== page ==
We just don't trust our teachers -- to run their computers, to teach information literacy, etc. In Districts with integrated learning systems, lock-step scope and sequences that must be followed religiously, it's clear they are not trusted to even teach. The reasons that happens are legion, but I'm sure you can concede the point that trust is not something teachers enjoy universally in the United States.

I found this chilling.

In the various leadership positions I have held over the course of my career I have paid particularly close attention to the habits and behaviours of people that impressed me as exceptional leaders. One of the most important lessons they have taught me, and their less gifted counterparts have confirmed time and again, is: Trust is empowering; distrust is stifling.

Think back to any job or position you've held where you felt excited about what you were doing; where you felt you were working together with your collegues towards a common goal and everyone's energy in pursuing that goal was contagious. Think also of the converse situation; where you didn't want to leave the house in the morning to go to work. Where every moment you were at work you felt as though someone was looking over your shoulder, waiting to jump on the first thing you did wrong. I've had the good fortune and misfortune to work in both environments.

I've done my best work when my boss had the attitude that the mistakes I made were learning experiences. They had faith and trust in me that I would do better next time and do my best to fix whatever it was I had broken. I always did learn from those experiences. In one summer job I had I was a miserable failure; if anything could go wrong that summer it did. Nonetheless I was invited back the next summer because my boss felt that the experience I had was valuable. I was a superstar that summer. Over the years that followed I rose to the highest position possible in the company.

This is no different in the teaching profession. Those of us who work with administrators who support our efforts to take risks and try something new; something outside the mainstream; something like blogging with our students; feel empowered to accomplish great things. The simple act of an administrator letting a teacher know that they have a firm reliance on their integrity, ability, and character equips them with the ability to provide their students with experiences that lead to rich learning environments. In short, trust empowers teachers to teach.

If a teacher is not trusted to teach then students cannot learn. Distrust breeds fear and fear creates an environment inimical to learning.

As I listened to Virgil and Myrna talk in Miguel's podcast the other day I got the distinct impression that they held opposing points of view. I also got the impression that they had the best interests of their staff and students in mind. Miguel makes this excellent point:

As a director of instructional technology, I'm willing to advocate and support these places of learning. However, as an administrator, I also have to decide in advance, articulate it in policy, what I will do when I encounter the situations you can't imagine--or perhaps will not because of blog evangelism--from your vantage point as a teacher. I cannot be afraid of imagining what may go wrong, as well as what may go right. I must consider every closed door and what lies beyond it.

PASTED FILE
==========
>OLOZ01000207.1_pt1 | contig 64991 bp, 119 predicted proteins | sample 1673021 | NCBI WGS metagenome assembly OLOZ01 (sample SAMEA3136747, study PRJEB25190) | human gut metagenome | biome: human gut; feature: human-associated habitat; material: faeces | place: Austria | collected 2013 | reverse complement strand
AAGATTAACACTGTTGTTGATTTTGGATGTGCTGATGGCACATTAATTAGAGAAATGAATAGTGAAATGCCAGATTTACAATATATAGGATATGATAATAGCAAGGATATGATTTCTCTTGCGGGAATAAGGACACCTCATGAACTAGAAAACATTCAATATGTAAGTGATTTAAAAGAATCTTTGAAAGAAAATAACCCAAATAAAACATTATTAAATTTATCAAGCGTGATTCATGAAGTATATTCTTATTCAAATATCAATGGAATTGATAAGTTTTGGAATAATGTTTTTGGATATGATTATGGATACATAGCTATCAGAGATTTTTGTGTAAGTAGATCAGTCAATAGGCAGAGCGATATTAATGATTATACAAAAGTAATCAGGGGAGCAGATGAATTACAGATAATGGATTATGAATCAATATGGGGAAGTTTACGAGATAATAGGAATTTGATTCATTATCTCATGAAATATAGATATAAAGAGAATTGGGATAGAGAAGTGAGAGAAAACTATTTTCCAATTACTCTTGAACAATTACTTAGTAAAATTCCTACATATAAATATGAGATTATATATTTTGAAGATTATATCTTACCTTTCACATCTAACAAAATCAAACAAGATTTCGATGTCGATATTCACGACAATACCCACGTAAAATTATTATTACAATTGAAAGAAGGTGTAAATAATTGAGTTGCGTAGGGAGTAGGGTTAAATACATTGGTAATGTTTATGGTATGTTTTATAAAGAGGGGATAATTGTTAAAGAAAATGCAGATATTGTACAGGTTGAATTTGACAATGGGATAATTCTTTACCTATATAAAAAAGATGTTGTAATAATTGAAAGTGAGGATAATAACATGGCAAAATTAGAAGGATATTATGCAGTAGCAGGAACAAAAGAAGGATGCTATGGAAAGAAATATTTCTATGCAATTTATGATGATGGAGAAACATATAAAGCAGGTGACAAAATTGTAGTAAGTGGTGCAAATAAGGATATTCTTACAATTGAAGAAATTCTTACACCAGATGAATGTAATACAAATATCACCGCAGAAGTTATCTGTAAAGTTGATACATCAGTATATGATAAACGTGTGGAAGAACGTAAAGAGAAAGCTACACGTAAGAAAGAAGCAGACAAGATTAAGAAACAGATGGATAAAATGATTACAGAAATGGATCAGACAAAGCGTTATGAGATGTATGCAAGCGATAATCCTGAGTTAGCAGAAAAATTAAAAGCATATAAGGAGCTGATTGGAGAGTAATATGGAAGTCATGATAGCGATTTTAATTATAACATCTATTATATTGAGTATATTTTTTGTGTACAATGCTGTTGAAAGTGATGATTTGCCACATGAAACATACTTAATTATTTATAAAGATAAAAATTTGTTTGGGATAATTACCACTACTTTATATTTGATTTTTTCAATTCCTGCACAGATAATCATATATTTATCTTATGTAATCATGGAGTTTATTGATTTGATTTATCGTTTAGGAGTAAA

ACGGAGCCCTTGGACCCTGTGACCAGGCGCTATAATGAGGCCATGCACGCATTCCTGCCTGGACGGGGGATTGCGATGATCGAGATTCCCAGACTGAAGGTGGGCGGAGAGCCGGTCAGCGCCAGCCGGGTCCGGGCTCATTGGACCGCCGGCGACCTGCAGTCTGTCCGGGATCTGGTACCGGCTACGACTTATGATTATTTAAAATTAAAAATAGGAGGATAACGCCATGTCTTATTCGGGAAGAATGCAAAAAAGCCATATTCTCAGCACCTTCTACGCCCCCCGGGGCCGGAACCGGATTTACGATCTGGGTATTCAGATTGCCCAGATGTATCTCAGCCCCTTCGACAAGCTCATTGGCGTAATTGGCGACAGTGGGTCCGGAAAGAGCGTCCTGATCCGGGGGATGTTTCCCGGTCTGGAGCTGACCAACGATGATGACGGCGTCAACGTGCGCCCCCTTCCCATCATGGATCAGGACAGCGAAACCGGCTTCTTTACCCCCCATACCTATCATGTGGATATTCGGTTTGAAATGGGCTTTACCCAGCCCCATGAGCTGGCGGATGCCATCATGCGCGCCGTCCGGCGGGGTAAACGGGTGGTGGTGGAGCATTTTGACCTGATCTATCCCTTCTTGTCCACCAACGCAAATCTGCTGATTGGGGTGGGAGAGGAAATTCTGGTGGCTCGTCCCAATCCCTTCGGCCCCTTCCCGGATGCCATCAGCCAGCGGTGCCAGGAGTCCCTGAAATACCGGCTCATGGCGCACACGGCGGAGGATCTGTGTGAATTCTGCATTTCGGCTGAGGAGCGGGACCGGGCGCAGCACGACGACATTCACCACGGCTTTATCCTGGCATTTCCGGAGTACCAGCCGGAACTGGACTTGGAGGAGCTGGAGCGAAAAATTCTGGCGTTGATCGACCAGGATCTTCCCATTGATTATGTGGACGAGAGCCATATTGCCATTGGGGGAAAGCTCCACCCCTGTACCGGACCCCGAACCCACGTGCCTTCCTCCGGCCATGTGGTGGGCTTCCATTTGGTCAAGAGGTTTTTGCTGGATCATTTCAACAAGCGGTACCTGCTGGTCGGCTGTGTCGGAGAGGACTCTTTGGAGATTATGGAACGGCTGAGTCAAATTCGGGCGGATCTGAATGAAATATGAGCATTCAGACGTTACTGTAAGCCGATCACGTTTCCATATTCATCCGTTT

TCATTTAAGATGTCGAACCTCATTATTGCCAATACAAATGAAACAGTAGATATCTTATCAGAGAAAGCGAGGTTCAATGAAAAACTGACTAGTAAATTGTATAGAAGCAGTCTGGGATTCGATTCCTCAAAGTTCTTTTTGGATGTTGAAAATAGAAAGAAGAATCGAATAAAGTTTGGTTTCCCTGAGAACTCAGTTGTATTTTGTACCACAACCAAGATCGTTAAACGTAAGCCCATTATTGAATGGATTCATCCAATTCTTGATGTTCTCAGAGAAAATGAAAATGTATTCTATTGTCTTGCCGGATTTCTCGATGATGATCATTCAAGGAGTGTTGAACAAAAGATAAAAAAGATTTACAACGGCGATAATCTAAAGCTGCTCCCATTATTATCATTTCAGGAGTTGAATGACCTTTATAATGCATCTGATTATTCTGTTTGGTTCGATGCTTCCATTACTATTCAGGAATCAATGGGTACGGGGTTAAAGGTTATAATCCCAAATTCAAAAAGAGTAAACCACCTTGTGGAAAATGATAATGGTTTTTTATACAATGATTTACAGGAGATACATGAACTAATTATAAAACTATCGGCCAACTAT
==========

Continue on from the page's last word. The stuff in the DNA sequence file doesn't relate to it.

I agree with Miguel that administrators "cannot be afraid of imagining what may go wrong;" which colours their view of experimenting with new technologies. But it seems to me there's a happy medium for all of us. Virgil and Myrna both said, that if a student misused a blog under the school's auspices and the teacher or administrator didn't address it once they learned about it they would be liable. But that's the key point; the problem arises when students misuse resources provided by the school and teachers or administrators knowingly ignore it. That is irresponsible and worthy of censure. That doesn't entail disallowing the use of blogs altogether -- it means that if someone behaves irresponsibly there are consequences for their bad choices. Those who make those bad choices will get the lion's share of the press, but they are a minority. Most teachers came into this profession for all the right reasons and are genuinely motivated by doing what's best to help their students learn.

Look, we're all on the same page here; we want what's best for our kids. Have a little faith in teachers to make choices that are in our student's best interests. Open up the possiblity of creating rich learning ecologies and when someone purposefully misuses those resources censure them. But also expect mistakes -- that's how we learn. If we don't allow the opportunity to make well intentioned mistakes then we also close the door on learning; and no one wants to do that.

The Fear of Losing Control

As a follow-up to the discussion we've been having in the comments to my previous post, The Fear of Transparency, Miguel posted a podcast discussion between two other technology directors, Virgil Kirk and Myrna Martinez.